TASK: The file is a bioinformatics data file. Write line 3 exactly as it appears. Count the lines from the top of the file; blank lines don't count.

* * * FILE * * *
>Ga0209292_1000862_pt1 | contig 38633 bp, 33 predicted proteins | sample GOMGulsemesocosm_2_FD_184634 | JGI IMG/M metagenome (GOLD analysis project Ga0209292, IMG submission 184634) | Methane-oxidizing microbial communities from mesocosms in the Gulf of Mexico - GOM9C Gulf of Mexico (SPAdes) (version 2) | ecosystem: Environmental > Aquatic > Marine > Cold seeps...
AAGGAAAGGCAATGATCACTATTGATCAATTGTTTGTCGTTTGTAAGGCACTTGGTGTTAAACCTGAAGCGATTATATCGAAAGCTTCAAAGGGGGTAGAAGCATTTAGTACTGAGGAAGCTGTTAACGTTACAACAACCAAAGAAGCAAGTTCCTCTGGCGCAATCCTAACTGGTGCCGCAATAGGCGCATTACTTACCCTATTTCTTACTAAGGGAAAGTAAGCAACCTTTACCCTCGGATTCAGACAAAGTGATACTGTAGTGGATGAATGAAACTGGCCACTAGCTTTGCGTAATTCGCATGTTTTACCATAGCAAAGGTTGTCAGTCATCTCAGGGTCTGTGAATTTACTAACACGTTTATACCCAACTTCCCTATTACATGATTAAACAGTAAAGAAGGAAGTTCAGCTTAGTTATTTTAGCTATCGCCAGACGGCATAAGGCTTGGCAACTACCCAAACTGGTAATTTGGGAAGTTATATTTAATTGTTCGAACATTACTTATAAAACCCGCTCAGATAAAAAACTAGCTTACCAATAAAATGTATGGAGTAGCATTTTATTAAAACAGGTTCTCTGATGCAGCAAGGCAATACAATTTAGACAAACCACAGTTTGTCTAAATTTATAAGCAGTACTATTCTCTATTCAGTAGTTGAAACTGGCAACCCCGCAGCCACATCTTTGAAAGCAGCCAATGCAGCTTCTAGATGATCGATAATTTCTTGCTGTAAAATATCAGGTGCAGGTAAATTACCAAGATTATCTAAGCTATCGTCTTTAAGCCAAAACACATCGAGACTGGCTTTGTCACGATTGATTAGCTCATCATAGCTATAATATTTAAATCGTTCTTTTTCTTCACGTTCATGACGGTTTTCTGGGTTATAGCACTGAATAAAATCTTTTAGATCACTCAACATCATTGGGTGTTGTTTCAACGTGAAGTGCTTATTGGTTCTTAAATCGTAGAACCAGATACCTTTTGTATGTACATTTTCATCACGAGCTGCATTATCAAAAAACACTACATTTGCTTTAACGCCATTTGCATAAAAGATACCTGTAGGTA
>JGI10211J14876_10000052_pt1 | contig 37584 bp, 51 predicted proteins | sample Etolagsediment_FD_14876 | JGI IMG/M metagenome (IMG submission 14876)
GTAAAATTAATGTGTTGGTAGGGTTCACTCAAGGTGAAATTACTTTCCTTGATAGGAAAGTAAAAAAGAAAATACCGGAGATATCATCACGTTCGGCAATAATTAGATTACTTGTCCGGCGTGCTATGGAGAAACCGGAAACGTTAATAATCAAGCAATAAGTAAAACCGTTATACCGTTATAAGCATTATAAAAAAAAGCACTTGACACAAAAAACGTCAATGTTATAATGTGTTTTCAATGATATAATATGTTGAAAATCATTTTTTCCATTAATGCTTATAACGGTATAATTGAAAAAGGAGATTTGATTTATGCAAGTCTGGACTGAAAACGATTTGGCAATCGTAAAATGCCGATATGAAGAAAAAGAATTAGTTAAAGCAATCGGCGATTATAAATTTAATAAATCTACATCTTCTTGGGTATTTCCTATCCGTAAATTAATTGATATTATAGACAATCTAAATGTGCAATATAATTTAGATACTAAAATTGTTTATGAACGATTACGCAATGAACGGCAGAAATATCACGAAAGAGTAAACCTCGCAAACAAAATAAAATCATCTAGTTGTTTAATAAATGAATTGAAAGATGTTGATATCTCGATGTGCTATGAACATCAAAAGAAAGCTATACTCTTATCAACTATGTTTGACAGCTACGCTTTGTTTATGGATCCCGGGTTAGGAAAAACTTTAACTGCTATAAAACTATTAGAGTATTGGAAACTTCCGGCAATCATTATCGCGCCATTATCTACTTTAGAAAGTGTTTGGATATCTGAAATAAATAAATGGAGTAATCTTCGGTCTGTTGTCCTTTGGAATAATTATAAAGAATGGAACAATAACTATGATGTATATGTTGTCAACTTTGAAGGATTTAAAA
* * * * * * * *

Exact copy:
>JGI10211J14876_10000052_pt1 | contig 37584 bp, 51 predicted proteins | sample Etolagsediment_FD_14876 | JGI IMG/M metagenome (IMG submission 14876)